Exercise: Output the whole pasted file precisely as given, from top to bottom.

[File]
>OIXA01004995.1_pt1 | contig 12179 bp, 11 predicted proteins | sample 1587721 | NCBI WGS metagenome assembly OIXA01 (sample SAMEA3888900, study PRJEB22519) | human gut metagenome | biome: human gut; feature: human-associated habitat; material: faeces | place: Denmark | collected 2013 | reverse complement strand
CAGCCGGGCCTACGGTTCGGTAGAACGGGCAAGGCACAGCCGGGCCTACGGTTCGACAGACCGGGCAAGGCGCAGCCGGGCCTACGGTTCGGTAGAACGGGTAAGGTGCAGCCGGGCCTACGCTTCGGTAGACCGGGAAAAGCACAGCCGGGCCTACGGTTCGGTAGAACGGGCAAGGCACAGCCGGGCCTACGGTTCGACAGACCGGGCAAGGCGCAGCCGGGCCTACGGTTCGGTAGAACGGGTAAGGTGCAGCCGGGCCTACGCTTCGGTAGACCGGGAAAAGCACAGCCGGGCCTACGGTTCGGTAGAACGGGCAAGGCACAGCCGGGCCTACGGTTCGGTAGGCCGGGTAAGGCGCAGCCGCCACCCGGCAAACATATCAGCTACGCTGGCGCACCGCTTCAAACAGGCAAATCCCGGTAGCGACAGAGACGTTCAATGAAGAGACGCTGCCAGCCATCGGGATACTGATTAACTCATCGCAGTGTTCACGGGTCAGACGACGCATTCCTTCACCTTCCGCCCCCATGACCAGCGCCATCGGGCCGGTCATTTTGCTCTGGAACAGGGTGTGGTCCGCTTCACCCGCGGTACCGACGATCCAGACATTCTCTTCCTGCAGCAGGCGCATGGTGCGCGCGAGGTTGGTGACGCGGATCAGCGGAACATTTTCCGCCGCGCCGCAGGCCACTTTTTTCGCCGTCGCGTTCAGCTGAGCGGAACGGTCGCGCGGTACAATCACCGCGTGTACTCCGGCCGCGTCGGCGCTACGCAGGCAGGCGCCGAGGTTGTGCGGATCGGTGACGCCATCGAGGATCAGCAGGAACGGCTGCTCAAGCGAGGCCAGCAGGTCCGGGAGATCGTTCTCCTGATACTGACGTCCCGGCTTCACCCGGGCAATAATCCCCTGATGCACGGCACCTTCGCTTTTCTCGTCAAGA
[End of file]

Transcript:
>OIXA01004995.1_pt1 | contig 12179 bp, 11 predicted proteins | sample 1587721 | NCBI WGS metagenome assembly OIXA01 (sample SAMEA3888900, study PRJEB22519) | human gut metagenome | biome: human gut; feature: human-associated habitat; material: faeces | place: Denmark | collected 2013 | reverse complement strand
CAGCCGGGCCTACGGTTCGGTAGAACGGGCAAGGCACAGCCGGGCCTACGGTTCGACAGACCGGGCAAGGCGCAGCCGGGCCTACGGTTCGGTAGAACGGGTAAGGTGCAGCCGGGCCTACGCTTCGGTAGACCGGGAAAAGCACAGCCGGGCCTACGGTTCGGTAGAACGGGCAAGGCACAGCCGGGCCTACGGTTCGACAGACCGGGCAAGGCGCAGCCGGGCCTACGGTTCGGTAGAACGGGTAAGGTGCAGCCGGGCCTACGCTTCGGTAGACCGGGAAAAGCACAGCCGGGCCTACGGTTCGGTAGAACGGGCAAGGCACAGCCGGGCCTACGGTTCGGTAGGCCGGGTAAGGCGCAGCCGCCACCCGGCAAACATATCAGCTACGCTGGCGCACCGCTTCAAACAGGCAAATCCCGGTAGCGACAGAGACGTTCAATGAAGAGACGCTGCCAGCCATCGGGATACTGATTAACTCATCGCAGTGTTCACGGGTCAGACGACGCATTCCTTCACCTTCCGCCCCCATGACCAGCGCCATCGGGCCGGTCATTTTGCTCTGGAACAGGGTGTGGTCCGCTTCACCCGCGGTACCGACGATCCAGACATTCTCTTCCTGCAGCAGGCGCATGGTGCGCGCGAGGTTGGTGACGCGGATCAGCGGAACATTTTCCGCCGCGCCGCAGGCCACTTTTTTCGCCGTCGCGTTCAGCTGAGCGGAACGGTCGCGCGGTACAATCACCGCGTGTACTCCGGCCGCGTCGGCGCTACGCAGGCAGGCGCCGAGGTTGTGCGGATCGGTGACGCCATCGAGGATCAGCAGGAACGGCTGCTCAAGCGAGGCCAGCAGGTCCGGGAGATCGTTCTCCTGATACTGACGTCCCGGCTTCACCCGGGCAATAATCCCCTGATGCACGGCACCTTCGCTTTTCTCGTCAAGA